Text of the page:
– Much of the book focused on opening the eyes of daydreamers…this class would take the next step of helping those of us who read your warning, but are hurtling forward anyway 🙂
If you are interested in pursuing this further, I am ready to help with whatever I can offer to help get it off the ground.
Adam has gone above and beyond to make this event a reality. I’m really looking forward to it.–Nancy R. Hiller, author of Making Things Work
12 thoughts on “Seminar in D.C.”
Keep sharing amazing things! Much love ♡
Great class idea and I would note as a writer that your curriculum would easily apply to any venue/craft. Honestly, though I’m mostly commenting to say that I’ve never seen an italicized smiley before. I always take a moment to applaud new advances in typesetting.
I would love to attend, but I probably cannot! This is something I would definitely pay for a recording or transcript of at the very least. Just sayin’
Where in Dc?
Sent from my iPhone
It will be held at Shop Made. I updated the post with a link to the venue’s event. I think it’s near DuPont Circle. (My apologies for neglecting to do so in the first place.)
What’s the deal with some of those “woodworkers” on instagram? They seem to have all the fancy tools and huge shops? I saw one person hack out a giant spoon with $2,500 worth of arbor tech gear and three different stihl chain saws. Who pays for that? So Nancy, I know you do it the old way with real clients, a humble shop, and goods delivered… but how do these Instagramers “make things work”?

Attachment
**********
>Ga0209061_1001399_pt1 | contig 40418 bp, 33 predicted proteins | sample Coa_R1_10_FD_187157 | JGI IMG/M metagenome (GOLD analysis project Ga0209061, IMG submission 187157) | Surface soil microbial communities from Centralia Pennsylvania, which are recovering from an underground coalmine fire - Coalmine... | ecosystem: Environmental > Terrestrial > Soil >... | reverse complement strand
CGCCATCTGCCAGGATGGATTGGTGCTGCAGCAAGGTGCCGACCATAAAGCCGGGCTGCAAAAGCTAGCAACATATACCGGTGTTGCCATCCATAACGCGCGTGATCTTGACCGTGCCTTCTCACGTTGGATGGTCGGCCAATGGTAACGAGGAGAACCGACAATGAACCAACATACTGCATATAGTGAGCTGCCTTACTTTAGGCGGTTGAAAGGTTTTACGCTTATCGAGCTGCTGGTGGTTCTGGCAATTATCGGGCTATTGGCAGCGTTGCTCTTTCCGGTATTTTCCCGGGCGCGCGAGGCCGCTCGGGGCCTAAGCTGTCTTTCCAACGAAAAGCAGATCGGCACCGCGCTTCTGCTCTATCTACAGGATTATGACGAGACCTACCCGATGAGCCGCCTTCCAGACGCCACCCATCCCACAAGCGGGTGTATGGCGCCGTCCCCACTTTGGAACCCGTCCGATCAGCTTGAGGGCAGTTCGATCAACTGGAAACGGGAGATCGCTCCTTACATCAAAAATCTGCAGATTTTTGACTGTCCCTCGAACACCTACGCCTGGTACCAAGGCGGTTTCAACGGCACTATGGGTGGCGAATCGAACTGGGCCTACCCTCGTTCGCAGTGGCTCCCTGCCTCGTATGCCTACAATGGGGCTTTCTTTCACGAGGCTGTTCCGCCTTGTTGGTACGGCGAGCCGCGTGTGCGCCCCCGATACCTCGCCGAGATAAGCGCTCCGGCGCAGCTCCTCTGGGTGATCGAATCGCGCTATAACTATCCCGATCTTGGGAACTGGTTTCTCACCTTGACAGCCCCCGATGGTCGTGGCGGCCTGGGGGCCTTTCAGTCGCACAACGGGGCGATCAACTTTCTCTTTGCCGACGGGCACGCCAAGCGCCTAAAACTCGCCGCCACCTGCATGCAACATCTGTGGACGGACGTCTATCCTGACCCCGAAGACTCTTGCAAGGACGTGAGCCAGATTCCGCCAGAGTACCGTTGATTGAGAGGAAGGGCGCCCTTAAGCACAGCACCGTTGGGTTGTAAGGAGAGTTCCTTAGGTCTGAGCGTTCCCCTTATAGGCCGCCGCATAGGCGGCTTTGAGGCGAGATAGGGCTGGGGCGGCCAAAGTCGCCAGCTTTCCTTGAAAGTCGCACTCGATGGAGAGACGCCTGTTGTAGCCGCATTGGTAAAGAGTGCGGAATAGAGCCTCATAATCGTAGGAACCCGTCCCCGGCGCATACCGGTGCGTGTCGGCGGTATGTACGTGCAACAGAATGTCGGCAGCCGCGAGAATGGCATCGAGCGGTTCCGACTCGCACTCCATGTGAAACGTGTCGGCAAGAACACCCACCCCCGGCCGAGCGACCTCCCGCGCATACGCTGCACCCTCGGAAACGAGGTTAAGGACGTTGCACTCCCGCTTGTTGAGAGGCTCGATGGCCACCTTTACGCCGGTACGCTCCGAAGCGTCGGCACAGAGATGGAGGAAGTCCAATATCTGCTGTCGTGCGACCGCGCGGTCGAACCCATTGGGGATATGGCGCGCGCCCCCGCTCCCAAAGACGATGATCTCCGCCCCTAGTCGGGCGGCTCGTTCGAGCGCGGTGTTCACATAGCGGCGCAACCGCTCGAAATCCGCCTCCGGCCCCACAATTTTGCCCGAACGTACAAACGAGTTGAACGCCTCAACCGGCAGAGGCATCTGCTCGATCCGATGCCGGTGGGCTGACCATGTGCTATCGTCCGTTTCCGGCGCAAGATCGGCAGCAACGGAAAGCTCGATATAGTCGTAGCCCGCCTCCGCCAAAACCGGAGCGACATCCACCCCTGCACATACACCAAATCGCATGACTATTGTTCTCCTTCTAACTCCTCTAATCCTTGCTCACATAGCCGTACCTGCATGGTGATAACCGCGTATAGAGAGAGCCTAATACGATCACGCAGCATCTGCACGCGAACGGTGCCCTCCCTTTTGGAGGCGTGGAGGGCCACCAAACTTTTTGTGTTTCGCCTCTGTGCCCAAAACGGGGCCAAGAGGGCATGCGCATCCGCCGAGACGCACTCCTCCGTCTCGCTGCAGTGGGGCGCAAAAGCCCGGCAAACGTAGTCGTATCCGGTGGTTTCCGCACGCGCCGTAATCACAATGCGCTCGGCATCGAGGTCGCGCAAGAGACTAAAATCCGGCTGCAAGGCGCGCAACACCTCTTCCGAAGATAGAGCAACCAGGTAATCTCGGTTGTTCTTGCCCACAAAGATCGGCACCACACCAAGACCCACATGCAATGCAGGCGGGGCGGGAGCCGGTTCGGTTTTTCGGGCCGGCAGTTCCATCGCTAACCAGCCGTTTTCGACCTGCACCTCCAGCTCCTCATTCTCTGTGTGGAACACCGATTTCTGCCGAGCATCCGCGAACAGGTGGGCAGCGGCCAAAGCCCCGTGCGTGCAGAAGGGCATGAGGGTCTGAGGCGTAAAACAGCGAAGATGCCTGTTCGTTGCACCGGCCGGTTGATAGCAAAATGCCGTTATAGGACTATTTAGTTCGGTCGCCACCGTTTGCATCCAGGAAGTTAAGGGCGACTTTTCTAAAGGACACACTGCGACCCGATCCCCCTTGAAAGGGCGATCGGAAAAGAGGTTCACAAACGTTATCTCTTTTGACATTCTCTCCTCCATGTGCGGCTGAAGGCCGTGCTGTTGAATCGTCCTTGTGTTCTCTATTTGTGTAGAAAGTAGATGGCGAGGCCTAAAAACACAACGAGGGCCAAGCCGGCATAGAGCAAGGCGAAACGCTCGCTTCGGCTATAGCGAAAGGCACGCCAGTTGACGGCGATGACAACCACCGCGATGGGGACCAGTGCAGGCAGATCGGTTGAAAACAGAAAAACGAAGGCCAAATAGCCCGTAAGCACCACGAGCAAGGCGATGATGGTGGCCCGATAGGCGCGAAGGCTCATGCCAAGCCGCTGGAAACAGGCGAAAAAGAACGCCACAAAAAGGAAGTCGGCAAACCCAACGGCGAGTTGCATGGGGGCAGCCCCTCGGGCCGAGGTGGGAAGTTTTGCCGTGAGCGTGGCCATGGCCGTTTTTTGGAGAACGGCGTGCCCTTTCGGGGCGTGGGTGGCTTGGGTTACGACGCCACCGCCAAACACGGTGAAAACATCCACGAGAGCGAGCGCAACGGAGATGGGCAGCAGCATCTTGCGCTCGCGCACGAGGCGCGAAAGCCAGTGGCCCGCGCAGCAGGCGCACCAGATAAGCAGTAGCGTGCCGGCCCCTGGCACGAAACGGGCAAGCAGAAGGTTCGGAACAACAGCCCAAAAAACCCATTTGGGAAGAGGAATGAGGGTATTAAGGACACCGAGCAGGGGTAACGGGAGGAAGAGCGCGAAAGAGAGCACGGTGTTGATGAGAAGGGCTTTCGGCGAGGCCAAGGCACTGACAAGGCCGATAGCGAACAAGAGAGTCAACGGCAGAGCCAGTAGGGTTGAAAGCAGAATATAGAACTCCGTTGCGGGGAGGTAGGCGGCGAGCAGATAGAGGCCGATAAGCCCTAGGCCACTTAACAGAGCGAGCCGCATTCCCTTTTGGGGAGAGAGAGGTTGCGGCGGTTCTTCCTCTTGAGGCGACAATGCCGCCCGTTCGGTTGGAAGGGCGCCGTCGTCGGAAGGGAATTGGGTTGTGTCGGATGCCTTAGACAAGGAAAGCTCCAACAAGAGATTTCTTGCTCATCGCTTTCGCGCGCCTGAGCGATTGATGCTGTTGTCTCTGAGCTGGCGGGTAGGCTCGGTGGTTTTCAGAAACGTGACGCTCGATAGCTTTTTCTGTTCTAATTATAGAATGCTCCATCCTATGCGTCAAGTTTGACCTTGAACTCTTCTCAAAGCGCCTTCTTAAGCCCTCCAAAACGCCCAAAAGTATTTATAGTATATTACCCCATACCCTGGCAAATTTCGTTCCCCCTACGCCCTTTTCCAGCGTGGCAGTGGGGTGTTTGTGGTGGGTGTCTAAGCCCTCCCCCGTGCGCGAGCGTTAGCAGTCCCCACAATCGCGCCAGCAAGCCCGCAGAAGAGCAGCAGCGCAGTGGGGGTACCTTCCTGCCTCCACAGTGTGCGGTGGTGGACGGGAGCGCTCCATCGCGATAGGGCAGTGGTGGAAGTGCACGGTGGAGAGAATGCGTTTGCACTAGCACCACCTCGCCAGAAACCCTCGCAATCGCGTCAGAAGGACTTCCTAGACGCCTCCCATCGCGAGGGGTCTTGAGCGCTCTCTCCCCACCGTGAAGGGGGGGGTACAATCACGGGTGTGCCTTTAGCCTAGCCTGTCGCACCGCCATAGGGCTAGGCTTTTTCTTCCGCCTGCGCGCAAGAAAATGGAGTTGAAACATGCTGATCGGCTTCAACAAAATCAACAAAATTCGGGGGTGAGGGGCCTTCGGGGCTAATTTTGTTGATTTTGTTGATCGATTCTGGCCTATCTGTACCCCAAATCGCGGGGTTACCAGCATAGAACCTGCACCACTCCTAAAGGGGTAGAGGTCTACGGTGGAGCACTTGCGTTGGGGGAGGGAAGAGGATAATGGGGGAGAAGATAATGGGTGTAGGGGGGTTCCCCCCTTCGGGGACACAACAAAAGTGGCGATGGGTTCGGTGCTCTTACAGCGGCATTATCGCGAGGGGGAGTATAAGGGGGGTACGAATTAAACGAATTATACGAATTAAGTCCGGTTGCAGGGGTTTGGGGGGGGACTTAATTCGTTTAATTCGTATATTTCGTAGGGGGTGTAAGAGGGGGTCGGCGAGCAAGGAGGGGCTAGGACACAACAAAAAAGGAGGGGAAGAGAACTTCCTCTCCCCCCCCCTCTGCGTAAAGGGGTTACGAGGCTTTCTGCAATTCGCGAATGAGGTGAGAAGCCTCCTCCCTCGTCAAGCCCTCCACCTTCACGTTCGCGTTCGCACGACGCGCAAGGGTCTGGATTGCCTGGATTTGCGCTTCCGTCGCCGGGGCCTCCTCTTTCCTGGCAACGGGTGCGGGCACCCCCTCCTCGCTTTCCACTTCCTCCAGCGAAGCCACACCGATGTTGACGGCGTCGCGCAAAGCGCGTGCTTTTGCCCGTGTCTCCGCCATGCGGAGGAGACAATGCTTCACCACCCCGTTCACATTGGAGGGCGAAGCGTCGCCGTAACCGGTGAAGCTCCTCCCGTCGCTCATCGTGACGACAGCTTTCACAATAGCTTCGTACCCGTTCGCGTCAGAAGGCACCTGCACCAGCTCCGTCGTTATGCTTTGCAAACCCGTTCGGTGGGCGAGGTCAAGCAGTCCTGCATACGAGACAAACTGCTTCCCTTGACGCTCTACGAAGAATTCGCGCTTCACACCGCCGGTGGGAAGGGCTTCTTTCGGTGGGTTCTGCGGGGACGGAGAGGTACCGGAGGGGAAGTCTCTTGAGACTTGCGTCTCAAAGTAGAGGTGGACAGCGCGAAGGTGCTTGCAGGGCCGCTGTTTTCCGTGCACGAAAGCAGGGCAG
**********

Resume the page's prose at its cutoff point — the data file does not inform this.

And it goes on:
Boomer living in a milenial world.
Two words: Corporate sponsors.
What Chris said is true in many cases, but in some cases family money or other forms of family support are a factor. In other cases the person with the tools/whatever has a lucrative day job or is retired from a well-paid career and does woodworking in his or her spare time; it’s impossible to tell from Instagram posts who is making a living from the work.
Nancy’s answer is much more nuanced, of course. So let me try to give a better answer.
For me, it’s obvious when someone is a corporate tool. They put out content full-time, as much (or more) than I can, or a media company can. They have new equipment that is remarkably color-coordinated. They travel to amazing places to hang out with other people who have similar lives. And they are vague about where all this comes from.
This is *nothing new*. For decades, the sponsorship money went to magazines and book authors. The magazine or publishing company provided the cover for the largesse.
In the grand scheme of things, it’s mostly harmless. It encourages silly over-consumption and promotes a view of the individual woodworker that’s skewed. Most of the companies and the recipients are good people who are trying to make a living and don’t see anything wrong with giving out and taking free stuff. Our world has much bigger problems than this.
Chris wins the award for nuance, as well as information.
I dont want to rain on anyones instagram parade. They are obviously going places and enjoying themselves in the process. It’s also easy to stop following any person you dont care for; so maybe this is on me and not them? But lately I can’t turn away! I get a guilty pleasure from loathing each post and, begrudgingly look forward to their next instalment. In a weird way, I’m hooked.
I dont want to be a hater or a troll so good luck to all instagramers, young or old, rich or poor, sponsored or unsponsered. I promise to “like” more in the future and keep an eye out for those color coordinated power tools
Thumbs up to you for good attitude!